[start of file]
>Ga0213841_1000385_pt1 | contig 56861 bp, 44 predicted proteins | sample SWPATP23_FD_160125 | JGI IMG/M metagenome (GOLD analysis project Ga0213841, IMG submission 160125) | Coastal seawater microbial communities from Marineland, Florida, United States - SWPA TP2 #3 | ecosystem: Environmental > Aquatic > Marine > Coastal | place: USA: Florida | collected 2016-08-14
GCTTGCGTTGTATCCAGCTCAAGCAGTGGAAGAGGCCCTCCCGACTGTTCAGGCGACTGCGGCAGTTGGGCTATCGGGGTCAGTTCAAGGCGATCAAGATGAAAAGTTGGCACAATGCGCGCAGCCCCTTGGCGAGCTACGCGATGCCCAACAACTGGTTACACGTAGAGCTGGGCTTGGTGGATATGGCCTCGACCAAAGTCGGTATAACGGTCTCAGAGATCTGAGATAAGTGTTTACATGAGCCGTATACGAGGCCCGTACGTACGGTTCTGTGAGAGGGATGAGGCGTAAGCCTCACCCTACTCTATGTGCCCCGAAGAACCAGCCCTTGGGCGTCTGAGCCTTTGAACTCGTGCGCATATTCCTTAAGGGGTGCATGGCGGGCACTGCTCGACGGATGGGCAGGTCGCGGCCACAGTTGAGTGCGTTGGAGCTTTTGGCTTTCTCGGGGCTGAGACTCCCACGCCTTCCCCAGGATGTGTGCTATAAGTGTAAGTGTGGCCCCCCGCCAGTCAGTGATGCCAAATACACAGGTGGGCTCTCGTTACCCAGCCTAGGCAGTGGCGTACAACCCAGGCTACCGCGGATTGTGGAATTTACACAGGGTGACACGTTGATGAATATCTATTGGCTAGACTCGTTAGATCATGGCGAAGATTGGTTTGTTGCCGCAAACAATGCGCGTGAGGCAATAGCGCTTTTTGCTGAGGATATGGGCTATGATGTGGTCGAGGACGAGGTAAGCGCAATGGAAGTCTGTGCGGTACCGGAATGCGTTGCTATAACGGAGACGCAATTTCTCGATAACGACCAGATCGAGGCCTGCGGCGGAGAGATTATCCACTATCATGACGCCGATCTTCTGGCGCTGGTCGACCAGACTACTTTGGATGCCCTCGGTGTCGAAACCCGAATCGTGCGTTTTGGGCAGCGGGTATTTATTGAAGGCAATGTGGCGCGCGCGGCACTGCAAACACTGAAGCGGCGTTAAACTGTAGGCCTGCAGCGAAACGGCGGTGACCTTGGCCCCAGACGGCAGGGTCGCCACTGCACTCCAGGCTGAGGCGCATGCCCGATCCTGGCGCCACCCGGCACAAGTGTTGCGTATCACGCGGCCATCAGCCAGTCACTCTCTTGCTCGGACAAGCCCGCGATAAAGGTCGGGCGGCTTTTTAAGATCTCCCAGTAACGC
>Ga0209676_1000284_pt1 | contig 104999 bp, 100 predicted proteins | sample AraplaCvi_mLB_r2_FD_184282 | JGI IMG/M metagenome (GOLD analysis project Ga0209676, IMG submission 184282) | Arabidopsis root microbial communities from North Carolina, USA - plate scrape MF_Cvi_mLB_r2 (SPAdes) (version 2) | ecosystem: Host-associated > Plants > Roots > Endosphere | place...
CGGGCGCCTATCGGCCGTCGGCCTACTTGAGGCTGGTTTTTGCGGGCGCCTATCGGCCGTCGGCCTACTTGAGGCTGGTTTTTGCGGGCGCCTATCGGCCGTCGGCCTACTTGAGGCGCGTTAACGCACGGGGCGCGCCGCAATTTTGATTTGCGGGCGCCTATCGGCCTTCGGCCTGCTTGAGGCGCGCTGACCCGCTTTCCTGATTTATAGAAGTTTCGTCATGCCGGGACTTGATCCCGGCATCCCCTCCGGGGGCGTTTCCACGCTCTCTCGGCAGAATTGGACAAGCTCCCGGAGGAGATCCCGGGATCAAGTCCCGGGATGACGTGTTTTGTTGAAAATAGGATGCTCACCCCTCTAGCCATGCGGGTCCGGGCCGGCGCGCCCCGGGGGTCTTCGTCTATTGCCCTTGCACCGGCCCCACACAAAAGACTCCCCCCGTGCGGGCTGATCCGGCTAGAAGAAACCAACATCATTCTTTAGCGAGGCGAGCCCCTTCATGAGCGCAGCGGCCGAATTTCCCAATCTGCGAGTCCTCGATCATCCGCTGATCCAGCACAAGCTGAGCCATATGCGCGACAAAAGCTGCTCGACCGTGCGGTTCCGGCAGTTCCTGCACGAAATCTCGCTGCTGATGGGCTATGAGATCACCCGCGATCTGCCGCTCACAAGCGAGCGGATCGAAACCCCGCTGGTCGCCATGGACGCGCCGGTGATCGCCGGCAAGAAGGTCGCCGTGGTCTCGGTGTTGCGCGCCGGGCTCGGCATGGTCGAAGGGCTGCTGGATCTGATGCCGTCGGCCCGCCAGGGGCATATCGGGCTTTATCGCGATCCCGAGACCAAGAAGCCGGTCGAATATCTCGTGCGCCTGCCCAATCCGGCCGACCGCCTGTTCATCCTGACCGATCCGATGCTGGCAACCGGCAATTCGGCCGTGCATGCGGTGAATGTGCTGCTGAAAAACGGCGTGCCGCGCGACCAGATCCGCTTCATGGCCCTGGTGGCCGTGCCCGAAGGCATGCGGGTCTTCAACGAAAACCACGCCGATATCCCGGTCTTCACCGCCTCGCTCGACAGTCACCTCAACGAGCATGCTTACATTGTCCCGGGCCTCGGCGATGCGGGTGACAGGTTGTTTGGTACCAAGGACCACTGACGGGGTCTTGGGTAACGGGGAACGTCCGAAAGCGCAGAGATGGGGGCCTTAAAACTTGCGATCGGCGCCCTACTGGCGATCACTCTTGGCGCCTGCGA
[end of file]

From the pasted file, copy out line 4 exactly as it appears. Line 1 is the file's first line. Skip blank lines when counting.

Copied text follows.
CGGGCGCCTATCGGCCGTCGGCCTACTTGAGGCTGGTTTTTGCGGGCGCCTATCGGCCGTCGGCCTACTTGAGGCTGGTTTTTGCGGGCGCCTATCGGCCGTCGGCCTACTTGAGGCGCGTTAACGCACGGGGCGCGCCGCAATTTTGATTTGCGGGCGCCTATCGGCCTTCGGCCTGCTTGAGGCGCGCTGACCCGCTTTCCTGATTTATAGAAGTTTCGTCATGCCGGGACTTGATCCCGGCATCCCCTCCGGGGGCGTTTCCACGCTCTCTCGGCAGAATTGGACAAGCTCCCGGAGGAGATCCCGGGATCAAGTCCCGGGATGACGTGTTTTGTTGAAAATAGGATGCTCACCCCTCTAGCCATGCGGGTCCGGGCCGGCGCGCCCCGGGGGTCTTCGTCTATTGCCCTTGCACCGGCCCCACACAAAAGACTCCCCCCGTGCGGGCTGATCCGGCTAGAAGAAACCAACATCATTCTTTAGCGAGGCGAGCCCCTTCATGAGCGCAGCGGCCGAATTTCCCAATCTGCGAGTCCTCGATCATCCGCTGATCCAGCACAAGCTGAGCCATATGCGCGACAAAAGCTGCTCGACCGTGCGGTTCCGGCAGTTCCTGCACGAAATCTCGCTGCTGATGGGCTATGAGATCACCCGCGATCTGCCGCTCACAAGCGAGCGGATCGAAACCCCGCTGGTCGCCATGGACGCGCCGGTGATCGCCGGCAAGAAGGTCGCCGTGGTCTCGGTGTTGCGCGCCGGGCTCGGCATGGTCGAAGGGCTGCTGGATCTGATGCCGTCGGCCCGCCAGGGGCATATCGGGCTTTATCGCGATCCCGAGACCAAGAAGCCGGTCGAATATCTCGTGCGCCTGCCCAATCCGGCCGACCGCCTGTTCATCCTGACCGATCCGATGCTGGCAACCGGCAATTCGGCCGTGCATGCGGTGAATGTGCTGCTGAAAAACGGCGTGCCGCGCGACCAGATCCGCTTCATGGCCCTGGTGGCCGTGCCCGAAGGCATGCGGGTCTTCAACGAAAACCACGCCGATATCCCGGTCTTCACCGCCTCGCTCGACAGTCACCTCAACGAGCATGCTTACATTGTCCCGGGCCTCGGCGATGCGGGTGACAGGTTGTTTGGTACCAAGGACCACTGACGGGGTCTTGGGTAACGGGGAACGTCCGAAAGCGCAGAGATGGGGGCCTTAAAACTTGCGATCGGCGCCCTACTGGCGATCACTCTTGGCGCCTGCGA